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Cost-benefit ratio

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Definition of Cost-benefit ratio

Cost-benefit Ratio Image 1

Cost-benefit ratio

The net present value of an investment divided by the investment's initial cost. Also called
the profitability index.



Related Terms:

"Soft" Capital Rationing

Capital rationing that under certain circumstances can be violated or even viewed
as made up of targets rather than absolute constraints.


Absorption costing

A method of costing in which all fixed and variable production costs are charged to products or services using an allocation base.


absorption costing

a cost accumulation and reporting
method that treats the costs of all manufacturing components
(direct material, direct labor, variable overhead, and
fixed overhead) as inventoriable or product costs; it is the
traditional approach to product costing; it must be used for
external financial statements and tax returns


Absorption costing

A methodology under which all manufacturing costs are assigned
to products, while all non-manufacturing costs are expensed in the current period.


Accelerated cost recovery system (ACRS)

Schedule of depreciation rates allowed for tax purposes.



Acceleration Clause

Clause causing repayment of a debt, if specified events occur or are not met.


Accelerationist Hypothesis

Belief that an effort to keep unemployment below its natural rate results in an accelerating inflation.


Cost-benefit Ratio Image 2

Accidental Death Benefit (ADB)

Coverage against accidental death usually payable in addition to base amount of coverage.


accounts receivable turnover ratio

A ratio computed by dividing annual
sales revenue by the year-end balance of accounts receivable. Technically
speaking, to calculate this ratio the amount of annual credit sales should
be divided by the average accounts receivable balance, but this information
is not readily available from external financial statements. For
reporting internally to managers, this ratio should be refined and finetuned
to be as accurate as possible.


Accumulated Benefit Obligation (ABO)

An approximate measure of the liability of a plan in the event of a
termination at the date the calculation is performed. Related: projected benefit obligation.


Acid-test ratio

Also called the quick ratio, the ratio of current assets minus inventories, accruals, and prepaid
items to current liabilities.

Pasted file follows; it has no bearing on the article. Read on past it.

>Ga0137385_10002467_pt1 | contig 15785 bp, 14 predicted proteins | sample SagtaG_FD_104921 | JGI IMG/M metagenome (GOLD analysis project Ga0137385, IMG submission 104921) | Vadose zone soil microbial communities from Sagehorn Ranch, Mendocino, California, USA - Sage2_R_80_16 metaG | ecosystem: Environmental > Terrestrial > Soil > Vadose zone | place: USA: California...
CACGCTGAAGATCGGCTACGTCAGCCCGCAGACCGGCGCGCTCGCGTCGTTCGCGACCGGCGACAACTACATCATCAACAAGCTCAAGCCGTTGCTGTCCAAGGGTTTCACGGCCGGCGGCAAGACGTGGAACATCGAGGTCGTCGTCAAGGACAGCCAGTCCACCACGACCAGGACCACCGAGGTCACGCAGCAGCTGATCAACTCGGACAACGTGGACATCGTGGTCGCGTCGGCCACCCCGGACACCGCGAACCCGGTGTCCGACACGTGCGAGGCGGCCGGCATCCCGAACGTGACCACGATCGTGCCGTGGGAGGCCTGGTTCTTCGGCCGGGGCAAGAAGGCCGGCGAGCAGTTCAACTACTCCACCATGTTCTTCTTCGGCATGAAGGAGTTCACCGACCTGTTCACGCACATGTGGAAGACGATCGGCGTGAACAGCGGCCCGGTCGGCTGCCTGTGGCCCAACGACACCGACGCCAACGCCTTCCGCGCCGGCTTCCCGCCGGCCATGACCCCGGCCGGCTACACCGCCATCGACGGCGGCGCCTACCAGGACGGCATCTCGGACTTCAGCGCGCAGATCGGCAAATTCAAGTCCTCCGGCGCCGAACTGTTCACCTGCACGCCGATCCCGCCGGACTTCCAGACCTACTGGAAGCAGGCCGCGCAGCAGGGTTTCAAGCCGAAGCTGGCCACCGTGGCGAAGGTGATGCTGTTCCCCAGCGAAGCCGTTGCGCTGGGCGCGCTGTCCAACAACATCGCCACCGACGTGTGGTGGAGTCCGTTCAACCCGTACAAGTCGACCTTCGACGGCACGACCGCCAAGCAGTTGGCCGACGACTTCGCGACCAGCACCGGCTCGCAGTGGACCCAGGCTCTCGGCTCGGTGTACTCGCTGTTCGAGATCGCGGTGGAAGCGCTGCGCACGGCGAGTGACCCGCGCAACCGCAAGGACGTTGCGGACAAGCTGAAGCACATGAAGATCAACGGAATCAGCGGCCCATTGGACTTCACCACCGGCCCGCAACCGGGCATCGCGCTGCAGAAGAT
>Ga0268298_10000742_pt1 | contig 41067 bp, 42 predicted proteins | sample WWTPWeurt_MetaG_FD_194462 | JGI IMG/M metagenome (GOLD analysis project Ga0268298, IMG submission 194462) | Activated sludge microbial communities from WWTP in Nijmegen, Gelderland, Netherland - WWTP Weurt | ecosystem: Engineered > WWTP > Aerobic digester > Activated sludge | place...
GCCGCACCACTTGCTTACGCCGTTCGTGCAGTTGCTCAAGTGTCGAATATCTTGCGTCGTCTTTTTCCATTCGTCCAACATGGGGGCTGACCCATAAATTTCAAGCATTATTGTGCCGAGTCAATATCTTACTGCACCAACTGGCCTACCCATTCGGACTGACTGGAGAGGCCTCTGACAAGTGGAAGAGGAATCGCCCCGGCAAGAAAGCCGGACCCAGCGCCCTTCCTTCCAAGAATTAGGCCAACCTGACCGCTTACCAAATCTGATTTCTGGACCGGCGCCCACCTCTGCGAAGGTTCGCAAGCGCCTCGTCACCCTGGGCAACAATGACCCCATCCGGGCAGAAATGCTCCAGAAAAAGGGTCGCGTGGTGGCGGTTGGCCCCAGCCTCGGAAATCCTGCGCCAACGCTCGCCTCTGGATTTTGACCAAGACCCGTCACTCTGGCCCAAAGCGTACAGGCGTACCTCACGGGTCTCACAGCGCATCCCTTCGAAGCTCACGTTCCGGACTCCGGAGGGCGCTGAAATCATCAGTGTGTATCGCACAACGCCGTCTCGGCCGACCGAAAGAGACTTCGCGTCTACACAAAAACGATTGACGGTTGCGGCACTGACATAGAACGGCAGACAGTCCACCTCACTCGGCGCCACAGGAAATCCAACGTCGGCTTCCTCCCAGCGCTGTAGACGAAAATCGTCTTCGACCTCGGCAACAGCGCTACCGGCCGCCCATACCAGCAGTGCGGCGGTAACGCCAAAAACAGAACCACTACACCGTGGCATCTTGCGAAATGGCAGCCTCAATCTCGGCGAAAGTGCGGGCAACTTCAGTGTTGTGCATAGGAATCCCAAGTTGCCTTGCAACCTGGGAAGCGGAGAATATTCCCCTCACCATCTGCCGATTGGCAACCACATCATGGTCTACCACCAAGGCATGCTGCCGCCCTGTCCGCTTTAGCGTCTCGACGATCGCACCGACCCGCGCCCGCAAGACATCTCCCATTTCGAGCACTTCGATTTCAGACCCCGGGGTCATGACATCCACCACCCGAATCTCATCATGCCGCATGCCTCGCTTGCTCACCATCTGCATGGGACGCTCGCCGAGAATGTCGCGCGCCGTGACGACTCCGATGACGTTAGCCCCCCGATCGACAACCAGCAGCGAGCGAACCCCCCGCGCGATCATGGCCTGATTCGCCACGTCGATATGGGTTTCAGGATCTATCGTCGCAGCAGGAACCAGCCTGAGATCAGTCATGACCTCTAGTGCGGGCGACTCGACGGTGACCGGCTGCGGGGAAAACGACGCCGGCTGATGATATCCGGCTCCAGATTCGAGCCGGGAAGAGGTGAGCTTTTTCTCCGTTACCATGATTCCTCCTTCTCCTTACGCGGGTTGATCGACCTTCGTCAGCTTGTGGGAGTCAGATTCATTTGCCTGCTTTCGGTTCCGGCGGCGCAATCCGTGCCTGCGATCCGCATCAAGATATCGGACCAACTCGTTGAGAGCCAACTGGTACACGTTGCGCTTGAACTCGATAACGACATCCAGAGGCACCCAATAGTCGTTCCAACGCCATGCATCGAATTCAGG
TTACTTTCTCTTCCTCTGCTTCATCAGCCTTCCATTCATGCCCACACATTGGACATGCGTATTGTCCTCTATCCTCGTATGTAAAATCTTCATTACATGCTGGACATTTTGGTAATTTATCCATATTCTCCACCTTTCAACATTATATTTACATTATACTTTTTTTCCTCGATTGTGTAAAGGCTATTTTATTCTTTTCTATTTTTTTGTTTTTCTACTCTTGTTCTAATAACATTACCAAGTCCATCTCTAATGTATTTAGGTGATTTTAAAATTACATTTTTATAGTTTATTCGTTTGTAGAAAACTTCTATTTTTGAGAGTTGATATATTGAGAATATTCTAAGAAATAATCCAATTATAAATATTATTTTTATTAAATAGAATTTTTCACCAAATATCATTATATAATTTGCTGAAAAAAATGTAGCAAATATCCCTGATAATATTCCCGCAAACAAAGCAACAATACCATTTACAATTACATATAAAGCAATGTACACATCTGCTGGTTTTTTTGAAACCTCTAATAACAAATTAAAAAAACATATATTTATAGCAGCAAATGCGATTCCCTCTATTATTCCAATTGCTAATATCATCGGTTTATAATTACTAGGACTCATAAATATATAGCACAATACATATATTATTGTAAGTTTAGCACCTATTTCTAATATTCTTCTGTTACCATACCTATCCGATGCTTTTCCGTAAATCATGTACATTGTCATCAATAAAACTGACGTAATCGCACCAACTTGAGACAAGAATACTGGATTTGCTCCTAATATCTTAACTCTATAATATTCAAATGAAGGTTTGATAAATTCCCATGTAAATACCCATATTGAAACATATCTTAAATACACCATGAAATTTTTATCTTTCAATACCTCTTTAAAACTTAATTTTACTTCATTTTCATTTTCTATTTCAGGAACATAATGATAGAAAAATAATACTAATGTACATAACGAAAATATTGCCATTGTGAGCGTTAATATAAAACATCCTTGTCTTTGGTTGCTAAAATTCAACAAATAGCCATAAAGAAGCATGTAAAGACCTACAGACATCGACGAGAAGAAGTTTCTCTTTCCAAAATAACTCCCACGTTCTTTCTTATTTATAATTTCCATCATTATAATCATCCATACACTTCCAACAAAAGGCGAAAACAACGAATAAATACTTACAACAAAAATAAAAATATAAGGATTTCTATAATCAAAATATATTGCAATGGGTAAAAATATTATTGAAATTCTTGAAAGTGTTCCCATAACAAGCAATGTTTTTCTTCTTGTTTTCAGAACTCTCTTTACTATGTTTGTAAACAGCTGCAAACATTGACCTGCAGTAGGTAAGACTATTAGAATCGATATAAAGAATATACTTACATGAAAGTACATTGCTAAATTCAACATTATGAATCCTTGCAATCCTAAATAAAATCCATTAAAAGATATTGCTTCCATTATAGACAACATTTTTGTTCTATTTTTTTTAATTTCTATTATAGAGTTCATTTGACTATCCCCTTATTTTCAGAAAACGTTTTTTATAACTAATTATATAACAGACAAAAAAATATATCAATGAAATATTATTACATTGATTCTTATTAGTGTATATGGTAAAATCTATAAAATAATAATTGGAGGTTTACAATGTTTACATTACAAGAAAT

ACID-TEST RATIO

A ratio that shows how well a company could pay its current debts using only its most liquid or “quick” assets. It’s a more pessimistic—but also realistic—measure of safety than the current ratio, because it ignores sluggish, hard-toliquidate current assets like inventory and notes receivable. Here’s the formula:
(Cash + Accounts receivable + Marketable securities) / (Current liabilities)


Acid-test Ratio

See quick ratio


acid test ratio (also called the quick ratio)

The sum of cash, accounts receivable, and short-term marketable
investments (if any) is divided by
total current liabilities to compute this ratio. Suppose that the short-term
creditors were to pounce on a business and not agree to roll over the
debts owed to them by the business. In this rather extreme scenario, the
acid test ratio reveals whether its cash and near-cash assets are enough
to pay its short-term current liabilities. This ratio is an extreme test that
is not likely to be imposed on a business unless it is in financial straits.
This ratio is quite relevant when a business is in a liquidation situation
or bankruptcy proceedings.


Activity-based costing

A method of costing that uses cost pools to accumulate the cost of significant business activities and then assigns the costs from the cost pools to products or services based on cost drivers.


activity based costing (ABC)

A relatively new method advocated for the
allocation of indirect costs. The key idea is to classify indirect costs,
many of which are fixed in amount for a period of time, into separate
activities and to develop a measure for each activity called a cost driver.
The products or other functions in the business that benefit from the
activity are allocated shares of the total indirect cost for the period based
on their usage as measured by the cost driver.


activity-based costing (ABC)

a process using multiple cost drivers to predict and allocate costs to products and services;
an accounting system collecting financial and operational
data on the basis of the underlying nature and extent
of business activities; an accounting information and
costing system that identifies the various activities performed
in an organization, collects costs on the basis of
the underlying nature and extent of those activities, and
assigns costs to products and services based on consumption
of those activities by the products and services


Activity-based costing (ABC)

A cost allocation system that compiles costs and assigns